by Dr Peter Burgess
Let's consider the chemical changes that occur when a fish is placed in an unfiltered aquarium.
Initially, the water conditions in the aquarium may be perfect, but within a short period of time the water chemistry will begin to alter as a result of the fish's metabolic activities, such as respiration and excretion. (see diagram).
Ammonia is a waste product of protein digestion. About 70 per cent of the fish's ammonia wastes are excreted via the gills, the remainder being excreted via the kidneys along with the urine. Ammonia is invisible in water.
The build-up of ammonia wastes is a major concern when housing fish in unfiltered systems, especially small volume aquariums such as Show tanks.
As most fish-keepers will know, if ammonia levels are allowed to rise, this can have detrimental effects on the fish. Low levels of ammonia can irritate and damage the fins and gills whereas very high levels are life-threatening.
The rate of ammonia build-up depends on many factors, notably the size of fish relative to the water volume. In small aquariums, where there is minimal dilution effect, ammonia can reach significant levels within a matter of hours.
Ammonia toxicity and pH
The toxicity of ammonia to fish increases with the pH and temperature of the water. Of these two influencing factors, pH has the greatest effect.
For example, any ammonia present in a Show tank containing slightly alkaline water (pH 7.5) will be roughly ten times more toxic than that present in a slightly acid (pH 6.5) tank.
That's bad news if you exhibit species that require alkaline conditions!
Ammonia removal by biological filtration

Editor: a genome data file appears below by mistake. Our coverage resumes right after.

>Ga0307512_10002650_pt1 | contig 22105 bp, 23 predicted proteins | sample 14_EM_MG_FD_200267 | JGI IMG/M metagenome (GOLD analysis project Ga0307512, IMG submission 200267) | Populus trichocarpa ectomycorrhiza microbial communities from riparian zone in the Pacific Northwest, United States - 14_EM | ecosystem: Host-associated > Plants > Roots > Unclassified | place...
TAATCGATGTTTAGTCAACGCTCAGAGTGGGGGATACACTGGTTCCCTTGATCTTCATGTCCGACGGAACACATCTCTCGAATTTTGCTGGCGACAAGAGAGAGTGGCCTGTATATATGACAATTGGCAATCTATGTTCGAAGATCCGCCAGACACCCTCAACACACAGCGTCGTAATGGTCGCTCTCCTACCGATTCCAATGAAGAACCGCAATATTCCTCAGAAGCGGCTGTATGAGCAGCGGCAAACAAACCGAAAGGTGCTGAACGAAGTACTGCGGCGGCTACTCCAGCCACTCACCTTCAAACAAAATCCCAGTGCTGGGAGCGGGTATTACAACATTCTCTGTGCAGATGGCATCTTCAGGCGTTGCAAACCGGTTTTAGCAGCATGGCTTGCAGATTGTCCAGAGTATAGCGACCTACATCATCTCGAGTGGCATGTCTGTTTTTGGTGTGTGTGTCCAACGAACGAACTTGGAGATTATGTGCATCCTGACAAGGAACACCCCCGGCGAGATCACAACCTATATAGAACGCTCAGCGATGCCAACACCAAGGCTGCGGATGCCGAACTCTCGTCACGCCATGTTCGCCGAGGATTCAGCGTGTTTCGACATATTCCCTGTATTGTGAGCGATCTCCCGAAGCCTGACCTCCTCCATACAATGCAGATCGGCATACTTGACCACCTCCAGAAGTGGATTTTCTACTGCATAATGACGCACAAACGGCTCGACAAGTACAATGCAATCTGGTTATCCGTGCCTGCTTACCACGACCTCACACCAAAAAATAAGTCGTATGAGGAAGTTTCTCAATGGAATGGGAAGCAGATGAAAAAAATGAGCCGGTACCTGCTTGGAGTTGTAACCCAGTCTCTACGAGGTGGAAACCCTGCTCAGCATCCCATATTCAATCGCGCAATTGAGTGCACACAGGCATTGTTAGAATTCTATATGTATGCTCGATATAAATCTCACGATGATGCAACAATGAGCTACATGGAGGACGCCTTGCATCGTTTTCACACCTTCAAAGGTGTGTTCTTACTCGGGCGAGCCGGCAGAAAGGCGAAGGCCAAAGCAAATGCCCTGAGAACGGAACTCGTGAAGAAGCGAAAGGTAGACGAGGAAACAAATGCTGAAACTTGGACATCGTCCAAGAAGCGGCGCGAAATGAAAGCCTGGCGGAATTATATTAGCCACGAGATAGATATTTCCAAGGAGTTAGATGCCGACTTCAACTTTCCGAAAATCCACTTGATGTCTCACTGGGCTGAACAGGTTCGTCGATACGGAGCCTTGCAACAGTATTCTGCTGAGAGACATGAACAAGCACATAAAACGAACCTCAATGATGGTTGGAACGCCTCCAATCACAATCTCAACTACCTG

In the home aquarium we generally install a biological filter to prevent the accumulation of toxic ammonia in the water. Biological filters (or bio-filters for short) function by sustaining vast colonies of bacteria within the filter medium.
It is these friendly “nitrifying” bacteria that convert the fish's ammonia wastes into less toxic nitrite and then to relatively non-toxic nitrate. Of course, when you buy a bio-filter from the shop it won't come pre-seeded with these important bacteria. Instead, the filter has to be switched on in the aquarium and allowed to "mature".
We can define filter maturation as the gradual process by which the filter becomes fully colonised with nitrifying bacteria. This process, with nitrifying bacteria (such as Nitrosomonas and Nitrobacter species), can take 2 weeks or more, being slower at lower water temperatures.
A lengthy maturation period means that we cannot install a new bio-filter in a Show tank and expect it to instantly cope with the fish's ammonia wastes.
By the time the filter was anywhere near mature, the Show would be long over!
The new bio-filter might, however, function “mechanically” (by removing suspended particles from the water); the aquarium water may therefore appear healthy and crystal clear, even though it could be harbouring deadly levels of ammonia.
Filter bacteria need oxygen
One solution to the problem might be to borrow a mature bio-filter from an established aquarium and install this in the Show tank. However this method presents logistic problems.